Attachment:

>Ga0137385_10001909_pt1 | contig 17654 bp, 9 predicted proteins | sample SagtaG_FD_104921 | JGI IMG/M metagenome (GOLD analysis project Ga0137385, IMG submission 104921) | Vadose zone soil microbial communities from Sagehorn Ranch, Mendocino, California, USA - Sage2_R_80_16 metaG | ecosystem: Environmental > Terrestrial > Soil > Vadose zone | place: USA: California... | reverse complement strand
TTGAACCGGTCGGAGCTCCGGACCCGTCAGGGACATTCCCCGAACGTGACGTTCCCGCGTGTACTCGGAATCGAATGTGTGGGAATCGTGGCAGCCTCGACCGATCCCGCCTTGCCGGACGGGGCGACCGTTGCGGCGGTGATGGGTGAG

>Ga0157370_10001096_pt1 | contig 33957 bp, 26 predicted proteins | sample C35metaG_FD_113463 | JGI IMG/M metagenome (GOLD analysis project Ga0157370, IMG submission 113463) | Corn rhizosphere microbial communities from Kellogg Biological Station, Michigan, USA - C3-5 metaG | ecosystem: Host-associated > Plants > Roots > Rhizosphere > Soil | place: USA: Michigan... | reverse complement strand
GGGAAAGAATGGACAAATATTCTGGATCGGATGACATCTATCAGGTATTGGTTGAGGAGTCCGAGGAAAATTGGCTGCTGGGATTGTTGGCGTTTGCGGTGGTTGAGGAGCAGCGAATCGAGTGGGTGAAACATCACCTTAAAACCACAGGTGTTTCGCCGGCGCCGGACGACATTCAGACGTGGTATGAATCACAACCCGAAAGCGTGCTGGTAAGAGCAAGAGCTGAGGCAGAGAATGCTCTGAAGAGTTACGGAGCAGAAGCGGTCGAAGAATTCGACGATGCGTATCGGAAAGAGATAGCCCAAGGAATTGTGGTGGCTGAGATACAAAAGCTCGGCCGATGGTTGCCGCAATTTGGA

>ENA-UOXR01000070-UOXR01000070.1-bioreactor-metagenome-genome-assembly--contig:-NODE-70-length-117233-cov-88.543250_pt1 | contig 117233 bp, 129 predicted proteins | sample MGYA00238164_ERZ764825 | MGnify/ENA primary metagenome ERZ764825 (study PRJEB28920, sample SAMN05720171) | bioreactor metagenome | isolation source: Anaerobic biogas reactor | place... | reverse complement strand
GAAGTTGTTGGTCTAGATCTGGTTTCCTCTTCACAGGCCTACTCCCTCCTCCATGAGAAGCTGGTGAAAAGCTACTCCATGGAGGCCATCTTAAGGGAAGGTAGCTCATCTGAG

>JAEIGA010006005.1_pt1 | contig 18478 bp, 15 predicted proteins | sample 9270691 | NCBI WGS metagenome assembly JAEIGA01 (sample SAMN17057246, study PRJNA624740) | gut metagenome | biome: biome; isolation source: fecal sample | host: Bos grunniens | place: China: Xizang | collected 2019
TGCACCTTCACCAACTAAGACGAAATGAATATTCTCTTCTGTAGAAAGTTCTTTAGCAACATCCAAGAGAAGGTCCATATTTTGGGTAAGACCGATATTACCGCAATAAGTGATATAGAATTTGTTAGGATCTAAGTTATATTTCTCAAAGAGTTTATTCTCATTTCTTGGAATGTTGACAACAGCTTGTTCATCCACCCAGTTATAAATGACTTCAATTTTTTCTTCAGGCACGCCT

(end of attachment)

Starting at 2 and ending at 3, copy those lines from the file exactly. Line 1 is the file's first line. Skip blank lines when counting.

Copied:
TTGAACCGGTCGGAGCTCCGGACCCGTCAGGGACATTCCCCGAACGTGACGTTCCCGCGTGTACTCGGAATCGAATGTGTGGGAATCGTGGCAGCCTCGACCGATCCCGCCTTGCCGGACGGGGCGACCGTTGCGGCGGTGATGGGTGAG

>Ga0157370_10001096_pt1 | contig 33957 bp, 26 predicted proteins | sample C35metaG_FD_113463 | JGI IMG/M metagenome (GOLD analysis project Ga0157370, IMG submission 113463) | Corn rhizosphere microbial communities from Kellogg Biological Station, Michigan, USA - C3-5 metaG | ecosystem: Host-associated > Plants > Roots > Rhizosphere > Soil | place: USA: Michigan... | reverse complement strand